Computer Engineering in Heidelberg has links to many research fields in the university where large amounts of data must be acquired or processed quickly. ZITI has the competences to develop electronics microchips for specific applications in sensing or data transport from scratch. Data communication being one of the largest sources of power consumption, is addressed on the hardware level, by hardware aware programming and adapted system design. Apart from efficient programming of modern processors, ZITI operates a variety of coprocessors (FPGA, GPU, ML-coprocessors) in order to exploit their specific strengths and research methods and workflows for most efficient data processing.
At the chair of Circuit Design, microelectronic circuits are developed, tested and applied. These microchips often contain extremely sensitive, low noise amplifiers for capturing sensor data and blocks for further analog and digital signal processing. Some chips contain particle- or (single) photon-sensitive structures. The crucial analogue parts of such chips are designed completely manually. Complex digital blocks described by HDL languages are converted to a layout by a suitable tool chain and both parts are merged. The chips are fabricated in state-of-the-art CMOS technologies and commissioned by suited additional hardware (often FPGA boards) in the group.
Examples projects are readout and processing chips for particle detectors (e.g. see picture), single photon sensors for dark matter search or microscopy, hybrid pixel detectors for synchrotron X-ray detection at Eu-XFEL or ESRF or chips for state-of-the-art PET scanners.
Today, research in computing systems is most concerned with specialized forms of computing in combination with seamless integration into existing systems. Specialized computing, for instance based on GPUs (as known for gaming) or FPGAs (field programmable gate arrays) or ASICs (not the shoe brand but “application-specific integrated circuits”), is motivated by diminishing returns from CMOS technology scaling and hard power constraints. Notably, for a given fixed power budget , energy efficiency defines performance : . Thus, a sustained performance scaling based on CMOS technology requires to improve the energy efficiency of compute and memory operations substantially, which is typically being done using the previously mentioned specialized forms of computing. However, any specialization stands in contrast to generality, thus raising various questions related to programmability and algorithmic innovation.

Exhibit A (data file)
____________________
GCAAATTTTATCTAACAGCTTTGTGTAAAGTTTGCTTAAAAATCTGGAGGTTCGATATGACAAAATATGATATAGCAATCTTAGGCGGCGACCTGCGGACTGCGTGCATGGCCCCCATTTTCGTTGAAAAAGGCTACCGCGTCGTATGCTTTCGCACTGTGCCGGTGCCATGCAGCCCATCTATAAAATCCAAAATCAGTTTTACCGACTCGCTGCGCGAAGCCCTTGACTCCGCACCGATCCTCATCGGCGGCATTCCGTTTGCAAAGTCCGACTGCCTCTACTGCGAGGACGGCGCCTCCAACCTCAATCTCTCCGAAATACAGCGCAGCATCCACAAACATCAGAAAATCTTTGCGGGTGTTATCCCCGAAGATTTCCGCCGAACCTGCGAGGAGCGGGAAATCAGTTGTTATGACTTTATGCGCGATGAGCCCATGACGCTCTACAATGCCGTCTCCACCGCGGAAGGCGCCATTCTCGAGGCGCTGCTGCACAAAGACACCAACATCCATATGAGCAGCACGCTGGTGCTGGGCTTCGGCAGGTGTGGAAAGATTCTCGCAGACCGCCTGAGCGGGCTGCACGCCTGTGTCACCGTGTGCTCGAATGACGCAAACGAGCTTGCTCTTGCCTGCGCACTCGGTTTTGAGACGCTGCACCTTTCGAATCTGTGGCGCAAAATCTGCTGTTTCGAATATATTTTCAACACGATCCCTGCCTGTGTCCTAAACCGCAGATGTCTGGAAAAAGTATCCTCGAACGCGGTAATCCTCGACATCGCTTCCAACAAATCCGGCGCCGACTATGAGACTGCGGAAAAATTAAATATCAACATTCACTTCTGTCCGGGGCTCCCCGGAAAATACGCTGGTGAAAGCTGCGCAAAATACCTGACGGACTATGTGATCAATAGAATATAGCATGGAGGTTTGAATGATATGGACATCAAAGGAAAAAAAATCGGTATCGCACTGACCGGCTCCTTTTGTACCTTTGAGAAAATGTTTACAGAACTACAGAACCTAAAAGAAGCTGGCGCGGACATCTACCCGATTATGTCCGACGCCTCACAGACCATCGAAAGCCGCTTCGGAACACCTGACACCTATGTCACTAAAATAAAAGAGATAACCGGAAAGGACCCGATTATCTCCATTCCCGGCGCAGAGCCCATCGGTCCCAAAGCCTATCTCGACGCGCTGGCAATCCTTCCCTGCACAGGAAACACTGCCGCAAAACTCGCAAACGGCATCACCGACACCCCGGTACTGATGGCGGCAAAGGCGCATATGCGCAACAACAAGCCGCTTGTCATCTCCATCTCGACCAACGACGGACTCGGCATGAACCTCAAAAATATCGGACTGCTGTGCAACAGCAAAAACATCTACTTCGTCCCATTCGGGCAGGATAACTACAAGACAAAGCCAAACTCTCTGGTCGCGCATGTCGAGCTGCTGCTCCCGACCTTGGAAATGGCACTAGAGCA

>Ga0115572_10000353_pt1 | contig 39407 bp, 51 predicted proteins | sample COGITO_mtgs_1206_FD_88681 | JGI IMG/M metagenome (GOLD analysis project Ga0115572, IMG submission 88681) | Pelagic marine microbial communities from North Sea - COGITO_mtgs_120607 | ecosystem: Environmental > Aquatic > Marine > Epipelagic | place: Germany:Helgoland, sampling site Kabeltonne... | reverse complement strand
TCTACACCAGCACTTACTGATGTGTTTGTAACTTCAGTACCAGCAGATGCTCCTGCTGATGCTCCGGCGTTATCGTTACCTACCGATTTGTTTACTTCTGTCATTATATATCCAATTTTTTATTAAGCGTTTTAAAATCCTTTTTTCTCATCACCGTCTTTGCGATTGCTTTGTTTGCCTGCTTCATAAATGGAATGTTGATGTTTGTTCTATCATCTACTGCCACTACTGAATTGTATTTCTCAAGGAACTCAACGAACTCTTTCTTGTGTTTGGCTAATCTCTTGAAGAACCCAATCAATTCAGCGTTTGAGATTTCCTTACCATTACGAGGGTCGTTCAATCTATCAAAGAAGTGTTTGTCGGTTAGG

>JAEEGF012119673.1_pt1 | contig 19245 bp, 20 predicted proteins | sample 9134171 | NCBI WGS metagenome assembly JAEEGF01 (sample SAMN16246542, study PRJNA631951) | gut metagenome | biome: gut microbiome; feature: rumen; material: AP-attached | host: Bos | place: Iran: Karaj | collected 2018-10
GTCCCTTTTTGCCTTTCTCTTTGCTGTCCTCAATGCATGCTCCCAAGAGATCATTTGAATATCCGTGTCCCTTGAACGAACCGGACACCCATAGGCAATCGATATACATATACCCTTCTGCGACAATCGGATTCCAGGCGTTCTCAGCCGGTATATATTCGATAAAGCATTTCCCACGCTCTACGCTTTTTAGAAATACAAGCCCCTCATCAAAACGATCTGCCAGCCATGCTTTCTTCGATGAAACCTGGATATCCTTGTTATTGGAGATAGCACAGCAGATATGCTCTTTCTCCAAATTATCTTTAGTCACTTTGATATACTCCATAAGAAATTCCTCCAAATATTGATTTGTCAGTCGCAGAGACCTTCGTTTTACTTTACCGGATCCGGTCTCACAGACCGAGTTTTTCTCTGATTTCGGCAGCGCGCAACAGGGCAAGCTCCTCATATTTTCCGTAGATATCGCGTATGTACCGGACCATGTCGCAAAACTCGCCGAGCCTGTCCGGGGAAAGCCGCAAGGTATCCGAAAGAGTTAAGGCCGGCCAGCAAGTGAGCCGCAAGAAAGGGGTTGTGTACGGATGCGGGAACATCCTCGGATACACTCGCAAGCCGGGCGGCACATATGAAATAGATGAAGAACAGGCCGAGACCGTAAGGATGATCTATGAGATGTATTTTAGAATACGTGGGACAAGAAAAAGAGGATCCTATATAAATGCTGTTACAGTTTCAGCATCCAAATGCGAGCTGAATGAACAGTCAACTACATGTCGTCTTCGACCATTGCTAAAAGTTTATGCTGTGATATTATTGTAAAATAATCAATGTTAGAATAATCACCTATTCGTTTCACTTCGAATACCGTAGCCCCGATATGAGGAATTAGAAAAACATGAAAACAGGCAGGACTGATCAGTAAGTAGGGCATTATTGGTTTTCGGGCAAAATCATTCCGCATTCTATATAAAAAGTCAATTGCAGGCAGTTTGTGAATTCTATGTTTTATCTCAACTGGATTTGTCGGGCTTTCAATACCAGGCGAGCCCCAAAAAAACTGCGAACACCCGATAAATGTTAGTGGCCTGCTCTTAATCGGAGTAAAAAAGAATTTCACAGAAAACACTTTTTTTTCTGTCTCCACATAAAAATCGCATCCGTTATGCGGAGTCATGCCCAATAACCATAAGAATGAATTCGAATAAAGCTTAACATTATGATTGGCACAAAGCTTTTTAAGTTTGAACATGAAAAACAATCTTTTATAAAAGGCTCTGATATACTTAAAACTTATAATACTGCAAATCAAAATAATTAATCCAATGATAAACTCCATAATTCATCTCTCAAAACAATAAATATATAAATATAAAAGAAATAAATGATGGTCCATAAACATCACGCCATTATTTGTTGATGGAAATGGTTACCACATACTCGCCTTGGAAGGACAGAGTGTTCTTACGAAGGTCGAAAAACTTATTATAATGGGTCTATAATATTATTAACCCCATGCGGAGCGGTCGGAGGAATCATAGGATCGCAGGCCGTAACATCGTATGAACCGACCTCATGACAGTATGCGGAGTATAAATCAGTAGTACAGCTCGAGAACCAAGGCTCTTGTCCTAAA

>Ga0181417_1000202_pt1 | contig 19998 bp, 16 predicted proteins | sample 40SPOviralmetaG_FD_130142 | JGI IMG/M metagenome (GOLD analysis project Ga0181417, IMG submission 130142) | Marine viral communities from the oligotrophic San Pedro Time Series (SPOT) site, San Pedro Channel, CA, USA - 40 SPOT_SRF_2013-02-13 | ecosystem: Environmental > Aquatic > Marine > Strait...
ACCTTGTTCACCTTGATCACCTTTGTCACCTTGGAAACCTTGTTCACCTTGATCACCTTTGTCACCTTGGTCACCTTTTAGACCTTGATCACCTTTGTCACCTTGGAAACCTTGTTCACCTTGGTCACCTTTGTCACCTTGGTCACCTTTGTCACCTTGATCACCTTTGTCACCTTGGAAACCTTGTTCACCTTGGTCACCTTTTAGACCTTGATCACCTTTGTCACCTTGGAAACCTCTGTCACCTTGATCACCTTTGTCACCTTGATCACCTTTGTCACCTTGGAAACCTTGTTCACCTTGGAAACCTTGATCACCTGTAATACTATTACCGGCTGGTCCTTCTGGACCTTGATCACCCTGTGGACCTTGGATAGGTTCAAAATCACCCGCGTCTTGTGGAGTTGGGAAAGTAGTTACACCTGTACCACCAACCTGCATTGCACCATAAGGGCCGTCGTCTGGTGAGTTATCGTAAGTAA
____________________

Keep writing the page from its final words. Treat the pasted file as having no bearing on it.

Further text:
Particular research foci include
- resource-efficient ML such as model compression for edge, mobile and embedded systems
- code analysis and generation as for instance based on CLANG/LLVM and targeting (multi-)GPU systems
- HW/SW codesign to meet application objectives by a comprehensive treatment of software and hardware components
- specialized processor architectures under performance, energy efficiency and programmability constraints
The group is most concerned with bridging the gap in between application and hardware, including automated tools as well as abstract models that facilitate reasoning about various optimizations and decisions.
Application Specific Computing
Our research focuses on significant improvements of performance and accuracy in application specific computing through a global optimization across the entire spectrum of numerical methods, algorithm design, software implementation and hardware acceleration.
These layers typically have contradictory requirements and their integration poses many challenges. For example, numerically superior methods expose little parallelism, bandwidth efficient algorithms convolve the processing of space and time into unmanageable software patterns, high level language abstractions create data layout and composition barriers, and high performance on today's hardware poses strict requirements on parallel execution and data access. High performance and accuracy for the entire application can only be achieved by balancing these requirements across all layers.
The following topics are given particular attention:
- Data representation (mixed-precision, compression, redundancy)
- Data access (layout, spatial and temporal locality)
- Data structure (unstructured grids, graphs, adaptivity)
- Numerical methods (ILU, Krylov, GMG, AMG)
- Programming abstractions (CUDA, thrust, PSTL, C++2x, UPC++)
Research Group Leaders
Design of Microelectronic circuits and sensor systems for particle and photon detection
Future and emerging technology (GPUs, FPGAs, ASICs, resistive RAM) for high-performance computing, resource-constrained machine learning and data analytics
Parallel algorithms and hardware (GPU, many-core CPU, FPGA) in relation to data representation, data access, data structure, numerical methods and programming abstractions